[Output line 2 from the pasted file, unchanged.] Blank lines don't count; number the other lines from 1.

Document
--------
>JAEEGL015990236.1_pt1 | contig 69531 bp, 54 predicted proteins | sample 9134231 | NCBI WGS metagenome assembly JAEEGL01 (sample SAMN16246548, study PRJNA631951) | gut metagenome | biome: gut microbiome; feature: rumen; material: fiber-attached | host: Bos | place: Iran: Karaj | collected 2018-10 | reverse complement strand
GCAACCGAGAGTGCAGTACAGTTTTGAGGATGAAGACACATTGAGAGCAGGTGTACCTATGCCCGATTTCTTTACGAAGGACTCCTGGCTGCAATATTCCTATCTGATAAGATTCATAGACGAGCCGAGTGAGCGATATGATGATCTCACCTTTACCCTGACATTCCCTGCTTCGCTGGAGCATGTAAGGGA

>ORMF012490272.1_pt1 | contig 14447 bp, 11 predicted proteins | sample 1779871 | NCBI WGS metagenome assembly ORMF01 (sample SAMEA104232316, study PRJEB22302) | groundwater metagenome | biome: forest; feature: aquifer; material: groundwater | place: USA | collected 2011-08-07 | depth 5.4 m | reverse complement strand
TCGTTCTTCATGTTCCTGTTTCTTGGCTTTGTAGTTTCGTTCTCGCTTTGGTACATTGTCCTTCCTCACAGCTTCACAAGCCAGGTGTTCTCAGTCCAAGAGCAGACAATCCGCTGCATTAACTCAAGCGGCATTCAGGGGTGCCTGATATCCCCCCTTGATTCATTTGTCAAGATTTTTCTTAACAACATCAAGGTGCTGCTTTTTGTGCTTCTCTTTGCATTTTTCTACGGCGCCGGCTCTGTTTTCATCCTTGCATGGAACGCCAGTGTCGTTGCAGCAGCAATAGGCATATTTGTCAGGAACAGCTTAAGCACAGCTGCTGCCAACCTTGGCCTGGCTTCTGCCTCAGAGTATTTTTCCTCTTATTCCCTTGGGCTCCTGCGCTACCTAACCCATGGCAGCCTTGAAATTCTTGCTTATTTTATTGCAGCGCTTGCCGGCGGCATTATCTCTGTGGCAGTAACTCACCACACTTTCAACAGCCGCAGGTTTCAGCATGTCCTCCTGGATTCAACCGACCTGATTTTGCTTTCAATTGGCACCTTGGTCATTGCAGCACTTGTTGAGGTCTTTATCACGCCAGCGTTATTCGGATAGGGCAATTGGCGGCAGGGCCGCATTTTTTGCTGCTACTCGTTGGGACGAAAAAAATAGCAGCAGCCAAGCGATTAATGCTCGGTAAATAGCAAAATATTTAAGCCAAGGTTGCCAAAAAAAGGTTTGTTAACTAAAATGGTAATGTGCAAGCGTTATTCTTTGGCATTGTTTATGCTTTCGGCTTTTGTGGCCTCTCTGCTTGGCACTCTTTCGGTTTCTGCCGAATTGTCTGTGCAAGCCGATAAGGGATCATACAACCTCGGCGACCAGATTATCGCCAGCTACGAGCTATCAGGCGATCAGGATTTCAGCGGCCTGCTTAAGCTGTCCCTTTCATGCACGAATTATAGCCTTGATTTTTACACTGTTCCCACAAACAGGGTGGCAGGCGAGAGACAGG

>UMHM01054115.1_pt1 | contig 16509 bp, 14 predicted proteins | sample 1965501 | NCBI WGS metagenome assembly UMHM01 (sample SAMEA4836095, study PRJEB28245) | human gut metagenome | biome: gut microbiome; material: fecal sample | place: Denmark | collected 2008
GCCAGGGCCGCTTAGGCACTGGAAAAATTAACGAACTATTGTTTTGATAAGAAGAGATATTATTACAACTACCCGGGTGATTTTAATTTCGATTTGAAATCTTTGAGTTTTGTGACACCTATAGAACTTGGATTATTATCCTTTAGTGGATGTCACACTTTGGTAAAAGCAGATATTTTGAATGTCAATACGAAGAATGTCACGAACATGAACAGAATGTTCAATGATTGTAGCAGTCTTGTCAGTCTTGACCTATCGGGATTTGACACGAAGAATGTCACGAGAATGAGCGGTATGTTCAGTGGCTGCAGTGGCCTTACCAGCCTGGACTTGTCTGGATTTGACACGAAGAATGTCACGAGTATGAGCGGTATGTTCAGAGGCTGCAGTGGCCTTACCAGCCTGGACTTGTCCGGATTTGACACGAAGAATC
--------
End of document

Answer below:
GCAACCGAGAGTGCAGTACAGTTTTGAGGATGAAGACACATTGAGAGCAGGTGTACCTATGCCCGATTTCTTTACGAAGGACTCCTGGCTGCAATATTCCTATCTGATAAGATTCATAGACGAGCCGAGTGAGCGATATGATGATCTCACCTTTACCCTGACATTCCCTGCTTCGCTGGAGCATGTAAGGGA